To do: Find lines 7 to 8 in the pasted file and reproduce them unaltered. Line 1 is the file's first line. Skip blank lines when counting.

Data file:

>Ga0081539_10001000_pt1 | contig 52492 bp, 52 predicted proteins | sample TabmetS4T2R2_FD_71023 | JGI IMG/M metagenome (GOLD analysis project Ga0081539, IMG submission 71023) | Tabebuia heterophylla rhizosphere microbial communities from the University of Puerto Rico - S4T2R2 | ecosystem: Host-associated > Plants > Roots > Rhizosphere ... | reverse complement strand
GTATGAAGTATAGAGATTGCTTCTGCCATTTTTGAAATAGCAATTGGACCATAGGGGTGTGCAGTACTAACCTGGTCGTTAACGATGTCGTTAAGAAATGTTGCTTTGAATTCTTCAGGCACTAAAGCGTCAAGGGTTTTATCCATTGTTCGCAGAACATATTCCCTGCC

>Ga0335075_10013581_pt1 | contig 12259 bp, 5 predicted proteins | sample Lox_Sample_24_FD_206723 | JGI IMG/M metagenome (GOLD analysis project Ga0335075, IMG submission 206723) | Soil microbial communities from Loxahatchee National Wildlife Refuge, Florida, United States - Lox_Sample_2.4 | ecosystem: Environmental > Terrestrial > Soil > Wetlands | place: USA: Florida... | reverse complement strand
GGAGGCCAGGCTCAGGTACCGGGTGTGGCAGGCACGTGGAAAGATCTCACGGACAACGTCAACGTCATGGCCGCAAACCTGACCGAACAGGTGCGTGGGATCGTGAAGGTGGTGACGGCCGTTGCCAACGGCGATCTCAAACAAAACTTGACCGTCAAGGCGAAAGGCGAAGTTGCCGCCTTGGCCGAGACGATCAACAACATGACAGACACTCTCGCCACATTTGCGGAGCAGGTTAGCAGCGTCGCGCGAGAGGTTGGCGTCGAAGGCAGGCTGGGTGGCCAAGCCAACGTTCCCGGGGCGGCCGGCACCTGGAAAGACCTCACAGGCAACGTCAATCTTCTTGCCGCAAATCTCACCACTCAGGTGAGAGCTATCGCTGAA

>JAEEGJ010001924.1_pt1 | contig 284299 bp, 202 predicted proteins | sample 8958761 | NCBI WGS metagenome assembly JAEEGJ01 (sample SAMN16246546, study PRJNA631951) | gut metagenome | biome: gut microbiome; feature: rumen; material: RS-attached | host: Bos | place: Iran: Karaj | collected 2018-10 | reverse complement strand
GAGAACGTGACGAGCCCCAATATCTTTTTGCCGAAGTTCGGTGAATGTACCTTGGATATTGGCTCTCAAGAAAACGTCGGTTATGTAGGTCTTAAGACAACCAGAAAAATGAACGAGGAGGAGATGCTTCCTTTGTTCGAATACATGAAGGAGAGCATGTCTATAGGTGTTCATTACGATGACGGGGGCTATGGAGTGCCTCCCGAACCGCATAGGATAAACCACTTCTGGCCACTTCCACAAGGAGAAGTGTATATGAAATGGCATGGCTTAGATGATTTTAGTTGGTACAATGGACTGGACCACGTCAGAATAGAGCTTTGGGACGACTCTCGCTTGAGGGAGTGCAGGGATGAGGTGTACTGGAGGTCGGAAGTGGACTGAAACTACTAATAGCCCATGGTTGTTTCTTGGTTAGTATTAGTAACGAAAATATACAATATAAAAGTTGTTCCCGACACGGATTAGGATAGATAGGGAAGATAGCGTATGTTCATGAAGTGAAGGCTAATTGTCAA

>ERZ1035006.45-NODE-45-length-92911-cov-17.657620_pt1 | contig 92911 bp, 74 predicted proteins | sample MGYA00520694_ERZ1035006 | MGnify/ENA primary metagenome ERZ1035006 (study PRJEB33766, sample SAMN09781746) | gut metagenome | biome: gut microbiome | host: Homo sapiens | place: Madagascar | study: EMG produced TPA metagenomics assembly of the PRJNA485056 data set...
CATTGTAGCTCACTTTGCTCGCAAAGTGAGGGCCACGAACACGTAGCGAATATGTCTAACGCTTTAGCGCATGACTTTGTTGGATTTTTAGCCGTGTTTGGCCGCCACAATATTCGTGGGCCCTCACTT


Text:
>ERZ1035006.45-NODE-45-length-92911-cov-17.657620_pt1 | contig 92911 bp, 74 predicted proteins | sample MGYA00520694_ERZ1035006 | MGnify/ENA primary metagenome ERZ1035006 (study PRJEB33766, sample SAMN09781746) | gut metagenome | biome: gut microbiome | host: Homo sapiens | place: Madagascar | study: EMG produced TPA metagenomics assembly of the PRJNA485056 data set...
CATTGTAGCTCACTTTGCTCGCAAAGTGAGGGCCACGAACACGTAGCGAATATGTCTAACGCTTTAGCGCATGACTTTGTTGGATTTTTAGCCGTGTTTGGCCGCCACAATATTCGTGGGCCCTCACTT